Native Americans – Ancestral Records, Congress, and Sainthood

I’ve noticed Native Americans in the news lately.  Here’s a summary of three recent stories.

The truth about Ohlone history was featured in an article last month in Catholic San Francisco. There are few descendants remaining of Bay Area Native Americans as so many died after the Spanish arrived. Two are quoted, Vincent Medina and Andrew Glavan. Both are involved with Mission Dolores today. The Mission was founded in San Francisco in June 1776.

San Francisco Mission Dolores, photo from the 19th century

San Francisco’s Mission Dolores, photo taken in the later 19th century

Despite conveniences the Spanish brought in architecture, husbandry, clothing and transportation, it was not a fair trade. The Ohlone, as Medina points out, were forced into slavery. Their freedom of assembly, speech, religion, and other basic rights were blocked. They were forced to labor in the fields and construct the very mission we cherish today. Not mentioned was something I learned in high school, many enslaved women chose to kill their newborns instead of bringing them into this new world. This added to their decline.

Something I didn’t know was that the wooden grave markers of these Ohlone were gathered up and used as firewood for survivors of the 1906 earthquake and fire. Today, some of the Ohlone descendants and others are working to digitize the records kept by the Spanish in an effort to revive the language and remember the Ohlone ancestors.

In SoCal, accusations flew against Congressional candidate Raul Ruiz for his activities promoting Native Americans rights and recognition of ill treatment throughout American history. The article can be found in the LA Times. The most questionable seems to center around Ruiz reading a letter from a rebel in Mexico in support of someone who killed an FBI agent. As Ruiz says, “Congresswoman Bono Mack is launching desperate personal attacks because she’s down in the polls and losing this race — voters are appalled by her record on the issues that matter to them like voting to end Medicare and failing to create jobs.”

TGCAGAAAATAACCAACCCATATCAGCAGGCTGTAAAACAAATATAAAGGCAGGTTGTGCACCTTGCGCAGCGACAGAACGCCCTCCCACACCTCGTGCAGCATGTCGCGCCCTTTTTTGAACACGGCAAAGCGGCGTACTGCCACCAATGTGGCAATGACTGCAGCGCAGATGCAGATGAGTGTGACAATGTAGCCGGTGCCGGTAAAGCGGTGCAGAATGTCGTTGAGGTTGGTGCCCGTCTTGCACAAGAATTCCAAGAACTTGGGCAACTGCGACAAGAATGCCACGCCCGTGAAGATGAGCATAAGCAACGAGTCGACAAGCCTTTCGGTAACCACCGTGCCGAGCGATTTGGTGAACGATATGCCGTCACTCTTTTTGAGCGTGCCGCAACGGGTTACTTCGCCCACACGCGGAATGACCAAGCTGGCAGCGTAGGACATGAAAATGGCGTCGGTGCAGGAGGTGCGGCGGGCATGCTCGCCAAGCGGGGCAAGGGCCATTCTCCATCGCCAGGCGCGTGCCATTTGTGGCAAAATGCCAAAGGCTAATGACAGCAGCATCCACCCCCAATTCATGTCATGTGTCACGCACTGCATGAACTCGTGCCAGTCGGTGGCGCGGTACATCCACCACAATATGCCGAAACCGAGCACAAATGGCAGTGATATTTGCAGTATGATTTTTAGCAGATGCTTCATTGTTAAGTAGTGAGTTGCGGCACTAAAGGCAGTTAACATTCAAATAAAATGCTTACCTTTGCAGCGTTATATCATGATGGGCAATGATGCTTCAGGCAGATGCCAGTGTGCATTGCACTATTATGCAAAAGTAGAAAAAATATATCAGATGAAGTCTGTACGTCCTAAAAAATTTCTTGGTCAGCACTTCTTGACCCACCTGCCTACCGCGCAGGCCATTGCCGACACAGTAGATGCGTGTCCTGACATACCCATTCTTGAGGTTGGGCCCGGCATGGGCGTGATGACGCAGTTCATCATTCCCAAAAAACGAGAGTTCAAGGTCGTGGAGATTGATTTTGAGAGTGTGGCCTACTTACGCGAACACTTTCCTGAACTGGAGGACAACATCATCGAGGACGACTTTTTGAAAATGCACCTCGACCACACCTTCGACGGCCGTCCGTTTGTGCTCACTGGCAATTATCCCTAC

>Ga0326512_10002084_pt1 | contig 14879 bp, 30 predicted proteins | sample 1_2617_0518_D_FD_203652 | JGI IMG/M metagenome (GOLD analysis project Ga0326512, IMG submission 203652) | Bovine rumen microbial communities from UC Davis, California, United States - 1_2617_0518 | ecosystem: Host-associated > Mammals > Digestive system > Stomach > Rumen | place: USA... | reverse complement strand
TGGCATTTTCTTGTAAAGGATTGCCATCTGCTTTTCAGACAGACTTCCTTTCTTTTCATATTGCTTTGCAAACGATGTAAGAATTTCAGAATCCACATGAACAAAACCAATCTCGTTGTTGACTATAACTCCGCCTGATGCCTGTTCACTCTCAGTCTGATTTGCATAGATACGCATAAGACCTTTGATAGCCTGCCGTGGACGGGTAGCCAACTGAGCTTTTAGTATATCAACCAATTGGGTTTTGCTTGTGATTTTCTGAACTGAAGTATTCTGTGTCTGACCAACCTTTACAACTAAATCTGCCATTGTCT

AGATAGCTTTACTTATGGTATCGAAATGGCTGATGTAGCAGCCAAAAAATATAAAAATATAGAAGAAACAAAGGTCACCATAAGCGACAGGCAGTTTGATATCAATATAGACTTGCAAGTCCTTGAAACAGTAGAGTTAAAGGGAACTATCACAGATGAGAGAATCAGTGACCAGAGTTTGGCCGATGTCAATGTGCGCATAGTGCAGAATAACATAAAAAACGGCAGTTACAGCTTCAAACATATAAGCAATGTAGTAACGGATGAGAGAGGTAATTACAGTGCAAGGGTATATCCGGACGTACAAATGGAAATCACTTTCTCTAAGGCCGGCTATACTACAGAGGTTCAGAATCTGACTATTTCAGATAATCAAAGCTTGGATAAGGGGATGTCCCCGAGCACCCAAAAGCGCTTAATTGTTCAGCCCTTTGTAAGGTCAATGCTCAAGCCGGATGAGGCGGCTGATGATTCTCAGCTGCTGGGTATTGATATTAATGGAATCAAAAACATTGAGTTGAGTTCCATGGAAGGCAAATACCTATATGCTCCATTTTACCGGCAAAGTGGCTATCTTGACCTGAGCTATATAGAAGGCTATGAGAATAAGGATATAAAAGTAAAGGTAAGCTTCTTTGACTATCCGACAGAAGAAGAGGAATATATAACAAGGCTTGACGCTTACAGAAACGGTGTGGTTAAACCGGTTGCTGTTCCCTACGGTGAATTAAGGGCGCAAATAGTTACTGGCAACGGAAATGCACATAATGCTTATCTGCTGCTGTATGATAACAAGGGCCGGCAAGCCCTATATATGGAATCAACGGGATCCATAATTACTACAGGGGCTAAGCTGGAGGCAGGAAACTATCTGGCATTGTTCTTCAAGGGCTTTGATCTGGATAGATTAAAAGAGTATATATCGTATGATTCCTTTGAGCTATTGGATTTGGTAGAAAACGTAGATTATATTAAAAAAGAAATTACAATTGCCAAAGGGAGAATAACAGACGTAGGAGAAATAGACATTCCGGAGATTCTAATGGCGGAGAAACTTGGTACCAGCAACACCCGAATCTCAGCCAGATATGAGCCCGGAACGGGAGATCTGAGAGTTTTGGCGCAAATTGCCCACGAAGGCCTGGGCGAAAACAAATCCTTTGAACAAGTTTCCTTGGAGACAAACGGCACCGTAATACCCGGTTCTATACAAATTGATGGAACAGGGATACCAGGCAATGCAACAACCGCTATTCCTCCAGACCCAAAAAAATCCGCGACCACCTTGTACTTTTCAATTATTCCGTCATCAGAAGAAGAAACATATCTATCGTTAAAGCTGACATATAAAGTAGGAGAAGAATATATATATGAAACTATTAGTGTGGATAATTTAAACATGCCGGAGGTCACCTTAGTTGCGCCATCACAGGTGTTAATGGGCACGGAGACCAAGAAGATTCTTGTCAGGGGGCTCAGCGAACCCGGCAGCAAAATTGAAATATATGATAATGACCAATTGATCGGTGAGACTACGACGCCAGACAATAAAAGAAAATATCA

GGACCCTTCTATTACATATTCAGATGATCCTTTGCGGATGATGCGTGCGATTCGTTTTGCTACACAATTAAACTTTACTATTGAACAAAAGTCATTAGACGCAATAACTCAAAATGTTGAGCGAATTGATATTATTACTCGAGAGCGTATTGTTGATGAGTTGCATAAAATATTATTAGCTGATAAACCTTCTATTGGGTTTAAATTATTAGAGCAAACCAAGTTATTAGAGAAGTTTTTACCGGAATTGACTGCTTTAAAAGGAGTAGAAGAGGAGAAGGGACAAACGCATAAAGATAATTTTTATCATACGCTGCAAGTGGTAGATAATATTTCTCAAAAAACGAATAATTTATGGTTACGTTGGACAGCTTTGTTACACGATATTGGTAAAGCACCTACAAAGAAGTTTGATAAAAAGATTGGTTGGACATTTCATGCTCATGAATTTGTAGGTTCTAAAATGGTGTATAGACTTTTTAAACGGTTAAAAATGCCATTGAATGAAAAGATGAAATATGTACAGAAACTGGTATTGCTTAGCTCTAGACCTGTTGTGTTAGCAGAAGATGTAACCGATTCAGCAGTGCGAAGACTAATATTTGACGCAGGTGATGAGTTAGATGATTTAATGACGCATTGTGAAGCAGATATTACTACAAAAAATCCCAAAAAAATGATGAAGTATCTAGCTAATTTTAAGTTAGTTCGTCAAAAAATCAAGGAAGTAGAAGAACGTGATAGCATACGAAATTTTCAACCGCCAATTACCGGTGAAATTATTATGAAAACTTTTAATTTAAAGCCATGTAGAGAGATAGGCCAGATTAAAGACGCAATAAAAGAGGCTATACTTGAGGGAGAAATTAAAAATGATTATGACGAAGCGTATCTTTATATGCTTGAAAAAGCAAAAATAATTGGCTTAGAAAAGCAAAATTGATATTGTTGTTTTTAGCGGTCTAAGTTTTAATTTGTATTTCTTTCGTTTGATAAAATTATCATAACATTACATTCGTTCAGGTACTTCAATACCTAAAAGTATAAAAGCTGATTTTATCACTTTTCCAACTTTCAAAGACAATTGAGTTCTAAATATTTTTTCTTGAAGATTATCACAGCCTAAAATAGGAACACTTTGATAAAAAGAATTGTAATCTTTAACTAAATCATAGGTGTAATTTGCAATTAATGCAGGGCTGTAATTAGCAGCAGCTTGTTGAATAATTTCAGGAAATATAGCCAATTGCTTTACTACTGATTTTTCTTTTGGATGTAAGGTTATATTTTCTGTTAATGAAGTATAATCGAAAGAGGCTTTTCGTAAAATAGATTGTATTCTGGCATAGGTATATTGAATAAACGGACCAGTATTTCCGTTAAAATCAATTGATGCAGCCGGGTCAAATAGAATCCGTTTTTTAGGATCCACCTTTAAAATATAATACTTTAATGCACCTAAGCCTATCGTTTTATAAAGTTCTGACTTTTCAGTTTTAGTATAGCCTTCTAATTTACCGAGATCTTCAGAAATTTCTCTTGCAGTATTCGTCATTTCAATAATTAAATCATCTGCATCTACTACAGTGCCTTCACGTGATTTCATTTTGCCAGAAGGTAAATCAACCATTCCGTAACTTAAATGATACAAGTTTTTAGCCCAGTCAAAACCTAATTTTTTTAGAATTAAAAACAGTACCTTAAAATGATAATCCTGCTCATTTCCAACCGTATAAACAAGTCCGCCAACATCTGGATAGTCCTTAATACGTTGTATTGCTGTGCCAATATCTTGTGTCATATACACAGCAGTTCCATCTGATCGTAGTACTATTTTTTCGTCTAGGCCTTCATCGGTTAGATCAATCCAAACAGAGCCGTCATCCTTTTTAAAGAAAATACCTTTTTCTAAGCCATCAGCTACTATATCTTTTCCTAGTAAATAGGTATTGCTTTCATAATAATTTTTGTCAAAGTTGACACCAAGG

Jump out to the East Coast and to Vatican City where just the other day the first Native American was named a saint. Kateri Tekakwitha grew up in a Mohawk tribe with an Algonquin Christian mother who had been kidnapped and given to a Mohawk man during an inter-tribal raid. After refusing herself to marry a Mohawk man, she converted to Catholicism and thus became a pariah among her own people. She was seen as a traitor for not conforming against a growing threat of Europeans.

Kateri fled on foot to Canada to live with a community of Christian women. A complete article is on the NBC news website.


About Daniel Roddick

Daniel has a B.A. in American History with minors in both Ethnic Studies and Sociology. He also has an M.Ed. in College Administration and Counseling. Daniel has worked in the financial aid industry for over a decade. He has presented all over the country on financial aid issues related to equity, inclusion, and access to education. He is also a writer of poetry, fiction, and this blog, all of which touch on identity.
This entry was posted in Ancestry & Genealogy, Race & Ethnicity, Religion & Spirituality and tagged , , , , , . Bookmark the permalink.

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